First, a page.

The theater was completed in 1861 and a Greek church with a gilt dome was erected on the Michaelsberg in 1863 to serve as the tomb of the teenage son of the prince of Moldavia Mihail Sturdza after he died during a family vacation. A Russian Orthodox church was also subsequently erected. The casino was closed for a time in the 1870s.
Just before the First World War, the town was receiving 70 000 visitors each year. The town escaped destruction through both world wars. After World War II, Baden-Baden became the headquarters of the French occupation forces in Germany as well as of the Südwestfunk, one of Germany's large public broadcasting stations, which is now part of Südwestrundfunk. From 23–28 September 1981, the XIth Olympic Congress took place in Baden-Baden's Kurhaus. The Festspielhaus Baden-Baden, Germany's largest opera and concert house, opened in 1998.
CFB Baden-Soellingen, a military airfield built in the 1950s in the Upper Rhine Plain, 10 km (6 mi) west of downtown Baden-Baden, was converted into a civil airport in the 1990s. Karlsruhe/Baden-Baden Airport, or Baden Airpark is now the second-largest airport in Baden-Württemberg by number of passengers. /* History */ Rudolf Höss (Hoess) was born here November 25, 1901. He was the Commandant of Auschwitz extermination camp in Poland, later relieved of command for impregnating a Jewish prisoner, Eleanor Hodys. Hodys was later murdered by the Gestapo. Höss was executed in Poland for war crimes April 16, 1947 (aged 45).
- 1907–1929: Reinhard Fieser
- 1929–1934: Hermann Elfner
- 1934–1945: Hans Schwedhelm (when he was not in office because of military service, mayor Kurt Bürkle was in office)
- April 1945-May 1945: Ludwig Schmitt
- May 1945-January 1946: Karl Beck
- January 1946-September 1946: Eddy Schacht
- 1946–1969: Ernst Schlapper (CDU) (1888-1976)
- 1969–1990: Walter Carlein (CDU) (1922-2011)
- 1990–1998: Ulrich Wendt (CDU)
- 1998–2006: Sigrun Lang (independent)
- 2006–2014: Wolfgang Gerstner (born 1955), (CDU)
- since June 2014: Margret Mergen (born 1961, (CDU)
Baden-Baden is a German spa town. The city offers many options for sports enthusiasts; golf and tennis are both popular in the area. Horse races take place each May, August and October at nearby Iffezheim. The countryside is ideal for hiking and mountain climbing. In the winter Baden-Baden is a skiing destination. There is an 18-hole golf course in Fremersberg.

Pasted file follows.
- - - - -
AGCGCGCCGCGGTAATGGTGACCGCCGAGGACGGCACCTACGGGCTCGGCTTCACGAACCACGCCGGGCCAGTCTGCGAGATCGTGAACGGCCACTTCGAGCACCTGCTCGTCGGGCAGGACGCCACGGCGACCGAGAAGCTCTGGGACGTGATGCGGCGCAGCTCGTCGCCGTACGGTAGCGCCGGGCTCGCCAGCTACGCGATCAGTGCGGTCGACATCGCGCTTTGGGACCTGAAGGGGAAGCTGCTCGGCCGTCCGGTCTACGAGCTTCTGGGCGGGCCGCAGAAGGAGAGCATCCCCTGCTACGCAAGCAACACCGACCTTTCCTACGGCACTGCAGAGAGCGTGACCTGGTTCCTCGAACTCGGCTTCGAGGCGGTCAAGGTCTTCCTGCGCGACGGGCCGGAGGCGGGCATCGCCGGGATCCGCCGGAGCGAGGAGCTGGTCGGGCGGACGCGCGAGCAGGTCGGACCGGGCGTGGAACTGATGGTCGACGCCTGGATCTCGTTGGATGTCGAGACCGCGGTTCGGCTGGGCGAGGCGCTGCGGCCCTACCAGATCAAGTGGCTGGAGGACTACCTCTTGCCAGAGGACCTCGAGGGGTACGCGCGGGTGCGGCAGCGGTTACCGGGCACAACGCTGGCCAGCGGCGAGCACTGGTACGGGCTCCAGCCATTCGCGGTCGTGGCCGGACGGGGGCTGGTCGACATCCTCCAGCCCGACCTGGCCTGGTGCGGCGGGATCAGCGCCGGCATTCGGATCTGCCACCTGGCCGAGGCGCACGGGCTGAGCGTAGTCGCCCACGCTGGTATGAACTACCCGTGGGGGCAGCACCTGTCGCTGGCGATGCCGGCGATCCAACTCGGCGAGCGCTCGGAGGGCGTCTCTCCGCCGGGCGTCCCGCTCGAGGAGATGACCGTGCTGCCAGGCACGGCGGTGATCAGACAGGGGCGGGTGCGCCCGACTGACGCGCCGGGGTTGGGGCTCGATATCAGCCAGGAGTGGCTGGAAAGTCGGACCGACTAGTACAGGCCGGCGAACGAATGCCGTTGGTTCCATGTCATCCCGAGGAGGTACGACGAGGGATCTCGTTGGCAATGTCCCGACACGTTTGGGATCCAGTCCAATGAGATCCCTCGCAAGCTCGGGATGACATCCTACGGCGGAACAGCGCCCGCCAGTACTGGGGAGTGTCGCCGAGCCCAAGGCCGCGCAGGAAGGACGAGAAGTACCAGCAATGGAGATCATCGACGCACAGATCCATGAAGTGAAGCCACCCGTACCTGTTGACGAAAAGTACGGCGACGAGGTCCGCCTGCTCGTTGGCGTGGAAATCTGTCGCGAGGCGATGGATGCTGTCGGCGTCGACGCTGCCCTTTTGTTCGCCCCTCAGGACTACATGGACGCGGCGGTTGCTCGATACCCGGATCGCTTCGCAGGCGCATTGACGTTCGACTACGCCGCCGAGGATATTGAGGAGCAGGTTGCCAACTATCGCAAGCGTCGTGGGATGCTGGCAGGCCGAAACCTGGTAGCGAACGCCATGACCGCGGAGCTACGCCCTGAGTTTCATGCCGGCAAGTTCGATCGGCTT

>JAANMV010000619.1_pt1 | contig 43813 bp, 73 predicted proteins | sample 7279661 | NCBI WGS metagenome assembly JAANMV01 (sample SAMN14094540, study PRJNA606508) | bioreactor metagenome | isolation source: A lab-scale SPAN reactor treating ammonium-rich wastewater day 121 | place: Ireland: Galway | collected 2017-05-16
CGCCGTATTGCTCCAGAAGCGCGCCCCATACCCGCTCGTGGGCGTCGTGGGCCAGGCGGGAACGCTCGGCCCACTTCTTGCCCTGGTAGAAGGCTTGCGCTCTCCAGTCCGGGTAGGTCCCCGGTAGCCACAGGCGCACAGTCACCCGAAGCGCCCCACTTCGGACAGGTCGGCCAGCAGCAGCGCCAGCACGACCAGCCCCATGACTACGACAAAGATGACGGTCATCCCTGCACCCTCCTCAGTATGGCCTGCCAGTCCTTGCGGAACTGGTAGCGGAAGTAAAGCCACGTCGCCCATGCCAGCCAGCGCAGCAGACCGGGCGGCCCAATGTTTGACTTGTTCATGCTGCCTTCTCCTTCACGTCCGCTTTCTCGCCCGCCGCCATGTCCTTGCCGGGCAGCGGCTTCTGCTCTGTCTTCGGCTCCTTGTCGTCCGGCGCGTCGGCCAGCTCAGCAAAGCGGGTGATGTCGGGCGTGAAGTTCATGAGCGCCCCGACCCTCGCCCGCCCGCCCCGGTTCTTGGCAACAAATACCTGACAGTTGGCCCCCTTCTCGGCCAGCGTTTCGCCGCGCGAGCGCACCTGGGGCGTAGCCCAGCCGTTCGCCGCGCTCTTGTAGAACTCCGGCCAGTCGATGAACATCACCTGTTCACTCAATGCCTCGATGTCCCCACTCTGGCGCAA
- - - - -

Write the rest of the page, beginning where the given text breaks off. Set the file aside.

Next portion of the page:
- The Kurhaus, whose Kurgarten ("Spa Garden") hosts the annual Baden-Baden Summer Nights, featuring live classical music concerts
- Caracalla Spa
- Lichtentaler Allee park and gardens
- Staatliche Kunsthalle Baden-Baden (State Art Gallery)
- Museum Frieder Burda built by Richard Meier for one of Germany's most extensive collections of modern art
- Fabergé Museum
- Museum der Kunst und Technik des 19. Jahrhunderts (Lichtentaler Allee 8), covering the technology of the 19th century
- Kunstmuseum Gehrke-Remund, which exhibits the work of Frida Kahlo
- Brahmshaus, Johannes Brahms's residence, which has been preserved as a museum
- Hohenbaden Castle or Old Castle, a ruin since the 16th century
- New Castle (Neues Schloss), the former residence of the margraves and grand dukes of Baden, now a historical museum
- Festspielhaus Baden-Baden, the second-largest festival hall in Europe
- Ruins of Roman baths, excavated in 1847
- Stiftskirche, a church including the tombs of fourteen margraves of Baden
- Paradise (Paradies), an Italian-style Renaissance garden with lots of trick fountains
- Mount Merkur, including the Merkurbergbahn funicular railway and observation tower
- Fremersberg Tower
- Sturdza Chapel on the Michaelsberg, a neoclassical chapel with a gilded dome designed by Leo von Klenze which was erected over the tomb of prince Michel Sturdza's son
Baden-Baden has three stations, Baden-Baden station being the most important of them.